We end up feeling tired when we have an underactive thyroid. At first, it can feel like low iron levels—and doctors will usually check for low iron levels due to the overlapping symptoms. Weight gain is also likely, as we don’t realize that our thyroid levels are dropping. We’re not aware that our metabolism isn’t working efficiently.
Some people also suffer from constipation and may feel like their skin is dry. You may feel bloated and as if your whole body is giving up on you.
If you’re one of those people with an overactive thyroid (hyperthyroidism), it’s normal to see the weight dropping off quickly. Your metabolism is working too fast, and you need to consume more calories throughout the day. Feeling tired is still normal because you are losing far too much weight and aren’t getting enough calories for your body to burn.
You can also find nutrient deficiencies common. Your body is getting rid of the food faster than you’re putting it in, so the body can’t absorb all the nutrients as quickly.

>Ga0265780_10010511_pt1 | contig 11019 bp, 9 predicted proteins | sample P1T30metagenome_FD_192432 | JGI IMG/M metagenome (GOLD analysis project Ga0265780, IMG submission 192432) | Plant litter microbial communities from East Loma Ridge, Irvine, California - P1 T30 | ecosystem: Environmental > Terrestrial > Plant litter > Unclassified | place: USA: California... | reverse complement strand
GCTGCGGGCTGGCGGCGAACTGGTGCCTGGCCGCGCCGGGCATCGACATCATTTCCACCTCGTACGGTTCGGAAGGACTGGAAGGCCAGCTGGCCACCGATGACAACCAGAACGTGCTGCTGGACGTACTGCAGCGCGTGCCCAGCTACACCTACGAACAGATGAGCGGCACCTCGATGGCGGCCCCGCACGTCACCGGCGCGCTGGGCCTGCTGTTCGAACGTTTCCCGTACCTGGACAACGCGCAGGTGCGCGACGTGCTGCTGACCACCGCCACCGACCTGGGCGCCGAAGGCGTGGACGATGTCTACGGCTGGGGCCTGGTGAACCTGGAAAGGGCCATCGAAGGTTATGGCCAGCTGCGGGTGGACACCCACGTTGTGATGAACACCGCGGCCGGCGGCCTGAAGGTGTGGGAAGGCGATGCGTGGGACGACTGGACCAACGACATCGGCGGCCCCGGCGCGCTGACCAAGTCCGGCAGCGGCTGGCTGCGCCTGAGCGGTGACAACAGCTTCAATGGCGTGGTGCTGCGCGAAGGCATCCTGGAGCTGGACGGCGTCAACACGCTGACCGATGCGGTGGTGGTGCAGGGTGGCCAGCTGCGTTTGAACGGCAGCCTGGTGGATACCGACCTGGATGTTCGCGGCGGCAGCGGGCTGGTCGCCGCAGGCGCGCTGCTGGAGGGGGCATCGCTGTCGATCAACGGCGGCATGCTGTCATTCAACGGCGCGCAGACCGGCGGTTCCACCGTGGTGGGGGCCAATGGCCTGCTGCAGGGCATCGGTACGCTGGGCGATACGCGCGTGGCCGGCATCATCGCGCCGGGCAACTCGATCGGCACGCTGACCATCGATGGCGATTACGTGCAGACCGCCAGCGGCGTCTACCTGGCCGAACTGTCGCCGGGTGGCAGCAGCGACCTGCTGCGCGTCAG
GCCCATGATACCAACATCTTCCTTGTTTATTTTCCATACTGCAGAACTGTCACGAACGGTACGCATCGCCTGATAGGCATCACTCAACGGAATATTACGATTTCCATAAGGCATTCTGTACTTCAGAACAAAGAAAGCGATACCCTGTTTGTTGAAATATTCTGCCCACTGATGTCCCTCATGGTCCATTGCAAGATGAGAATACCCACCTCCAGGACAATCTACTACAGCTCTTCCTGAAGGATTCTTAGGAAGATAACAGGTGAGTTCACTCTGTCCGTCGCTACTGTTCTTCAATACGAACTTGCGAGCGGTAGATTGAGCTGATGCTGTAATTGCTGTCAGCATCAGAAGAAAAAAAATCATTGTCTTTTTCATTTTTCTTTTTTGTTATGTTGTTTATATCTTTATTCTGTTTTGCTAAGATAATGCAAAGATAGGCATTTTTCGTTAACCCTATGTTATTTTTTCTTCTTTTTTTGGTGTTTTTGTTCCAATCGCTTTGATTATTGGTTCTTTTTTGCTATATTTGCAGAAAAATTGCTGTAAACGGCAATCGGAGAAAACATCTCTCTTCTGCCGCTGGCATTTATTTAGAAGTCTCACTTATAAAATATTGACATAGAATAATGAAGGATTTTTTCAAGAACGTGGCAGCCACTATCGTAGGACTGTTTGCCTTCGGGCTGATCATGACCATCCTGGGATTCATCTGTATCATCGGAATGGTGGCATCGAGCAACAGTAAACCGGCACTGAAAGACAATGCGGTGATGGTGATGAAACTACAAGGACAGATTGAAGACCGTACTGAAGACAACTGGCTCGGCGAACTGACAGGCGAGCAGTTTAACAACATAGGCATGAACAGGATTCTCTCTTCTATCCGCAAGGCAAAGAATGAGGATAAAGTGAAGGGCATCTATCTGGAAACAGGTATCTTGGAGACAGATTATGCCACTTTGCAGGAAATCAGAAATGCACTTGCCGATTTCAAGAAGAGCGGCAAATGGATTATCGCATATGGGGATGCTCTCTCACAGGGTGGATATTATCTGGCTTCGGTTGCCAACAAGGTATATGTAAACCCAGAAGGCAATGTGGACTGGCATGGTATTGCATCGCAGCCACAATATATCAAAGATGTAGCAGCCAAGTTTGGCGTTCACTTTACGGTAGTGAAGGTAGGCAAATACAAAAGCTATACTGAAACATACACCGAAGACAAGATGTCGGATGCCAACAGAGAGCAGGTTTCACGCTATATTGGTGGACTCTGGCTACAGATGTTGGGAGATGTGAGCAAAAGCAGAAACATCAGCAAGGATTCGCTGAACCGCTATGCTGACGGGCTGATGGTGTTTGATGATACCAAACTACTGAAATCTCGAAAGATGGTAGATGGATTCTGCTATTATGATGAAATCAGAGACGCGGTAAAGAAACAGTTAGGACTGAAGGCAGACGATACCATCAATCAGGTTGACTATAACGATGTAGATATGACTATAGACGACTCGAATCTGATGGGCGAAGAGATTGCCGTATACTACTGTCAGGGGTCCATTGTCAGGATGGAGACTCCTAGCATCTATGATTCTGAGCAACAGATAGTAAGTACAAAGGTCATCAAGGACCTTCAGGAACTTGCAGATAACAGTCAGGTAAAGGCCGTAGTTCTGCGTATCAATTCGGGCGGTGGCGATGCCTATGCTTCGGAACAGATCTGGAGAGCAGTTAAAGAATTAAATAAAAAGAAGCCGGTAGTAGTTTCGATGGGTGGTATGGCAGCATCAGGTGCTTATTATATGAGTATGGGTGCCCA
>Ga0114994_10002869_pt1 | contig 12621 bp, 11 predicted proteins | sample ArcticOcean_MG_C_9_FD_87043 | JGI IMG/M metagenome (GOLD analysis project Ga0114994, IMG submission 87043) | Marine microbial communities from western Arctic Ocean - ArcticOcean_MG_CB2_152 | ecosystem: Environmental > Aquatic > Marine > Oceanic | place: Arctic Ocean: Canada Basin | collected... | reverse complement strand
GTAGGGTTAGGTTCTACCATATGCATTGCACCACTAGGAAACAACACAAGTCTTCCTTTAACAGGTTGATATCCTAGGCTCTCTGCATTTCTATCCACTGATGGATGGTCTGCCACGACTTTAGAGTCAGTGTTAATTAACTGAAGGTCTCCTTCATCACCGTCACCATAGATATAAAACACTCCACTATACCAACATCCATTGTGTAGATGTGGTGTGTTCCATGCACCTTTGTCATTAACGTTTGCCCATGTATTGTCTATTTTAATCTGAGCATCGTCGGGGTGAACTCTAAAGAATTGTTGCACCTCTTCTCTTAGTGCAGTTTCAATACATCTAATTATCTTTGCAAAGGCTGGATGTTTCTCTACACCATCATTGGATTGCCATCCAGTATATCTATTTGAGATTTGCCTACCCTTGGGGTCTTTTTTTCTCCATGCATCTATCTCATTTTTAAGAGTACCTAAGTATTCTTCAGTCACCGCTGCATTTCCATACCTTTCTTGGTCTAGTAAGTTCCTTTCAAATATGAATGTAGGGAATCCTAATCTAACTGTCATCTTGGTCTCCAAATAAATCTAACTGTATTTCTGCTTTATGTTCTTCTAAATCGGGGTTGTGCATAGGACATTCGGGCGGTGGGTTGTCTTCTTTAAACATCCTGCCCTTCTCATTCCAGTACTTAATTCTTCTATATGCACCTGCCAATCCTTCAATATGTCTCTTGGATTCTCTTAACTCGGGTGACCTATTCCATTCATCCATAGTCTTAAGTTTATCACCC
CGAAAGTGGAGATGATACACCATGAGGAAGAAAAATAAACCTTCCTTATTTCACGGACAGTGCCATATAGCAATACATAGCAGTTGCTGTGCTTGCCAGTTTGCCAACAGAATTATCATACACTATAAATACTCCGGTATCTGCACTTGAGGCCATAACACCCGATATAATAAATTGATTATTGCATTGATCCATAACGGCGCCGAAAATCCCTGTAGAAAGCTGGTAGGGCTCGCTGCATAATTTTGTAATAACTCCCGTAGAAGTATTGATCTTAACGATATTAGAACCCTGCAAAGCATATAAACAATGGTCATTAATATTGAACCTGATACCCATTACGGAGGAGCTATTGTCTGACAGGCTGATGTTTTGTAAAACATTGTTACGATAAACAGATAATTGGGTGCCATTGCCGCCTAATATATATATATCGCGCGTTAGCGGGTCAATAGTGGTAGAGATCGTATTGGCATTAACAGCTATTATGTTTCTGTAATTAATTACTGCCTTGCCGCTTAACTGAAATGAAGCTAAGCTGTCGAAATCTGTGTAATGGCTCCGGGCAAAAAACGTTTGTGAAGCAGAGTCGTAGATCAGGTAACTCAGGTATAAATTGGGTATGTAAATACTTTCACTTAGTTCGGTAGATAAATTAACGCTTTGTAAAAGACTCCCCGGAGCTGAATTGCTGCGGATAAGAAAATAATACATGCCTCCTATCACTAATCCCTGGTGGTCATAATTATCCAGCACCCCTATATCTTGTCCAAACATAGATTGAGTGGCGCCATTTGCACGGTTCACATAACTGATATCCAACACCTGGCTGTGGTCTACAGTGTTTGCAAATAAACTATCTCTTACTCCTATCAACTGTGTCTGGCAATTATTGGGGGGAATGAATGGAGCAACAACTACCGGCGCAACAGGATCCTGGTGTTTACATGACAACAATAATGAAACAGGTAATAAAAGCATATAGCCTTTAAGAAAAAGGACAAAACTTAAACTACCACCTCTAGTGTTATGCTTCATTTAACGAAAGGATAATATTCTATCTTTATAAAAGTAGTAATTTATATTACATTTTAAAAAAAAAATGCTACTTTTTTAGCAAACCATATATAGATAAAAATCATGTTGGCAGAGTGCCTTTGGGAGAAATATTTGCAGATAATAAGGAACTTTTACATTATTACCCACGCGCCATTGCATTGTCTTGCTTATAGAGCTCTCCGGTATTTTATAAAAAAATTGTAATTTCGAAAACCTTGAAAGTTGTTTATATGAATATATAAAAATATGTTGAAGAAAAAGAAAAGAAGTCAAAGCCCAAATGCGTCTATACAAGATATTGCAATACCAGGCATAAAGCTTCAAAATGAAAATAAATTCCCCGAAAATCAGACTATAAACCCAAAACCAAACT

This is just a small overview of the thyroid issues that you can have. Now it’s time to look at how changes in the diet can help you.

Hypothyroidism - A 7-step Plan to Boost Your Low Thyroid



Hypothyroidism - A 7-step Plan to Boost Your Low Thyroid



Why hypothyroidism is worse with iron deficiency
Did you know that Iron deficiency may be one of the reasons you DON'T feel better on your medication?
Iron deficiency is one of the most common nutrient deficiencies seen in hypothyroid patients (even if they are currently taking thyroid medication). 
Not only is it common, but it is frequently misdiagnosed and/or missed. 
You see:
Most Doctors are trained to look for Iron deficiency anemia, and NOT just iron deficiency by itself. 
Patients with Hypothyroidism deserve special treatment because of how important Iron is for adequate thyroid hormone production.
Let's talk about how to diagnose iron deficiency, what tests to order and the supplements I give to my patients to reverse iron deficiency...
Thyroid Function and Iron Status
Iron is required for proper thyroid function.
Studies are clear on the matter.
Iron deficiency and thyroid function
Not only is iron required for the creation of thyroid hormone, low iron levels are also associated with low levels of free T3 (which is THE active form of thyroid hormone).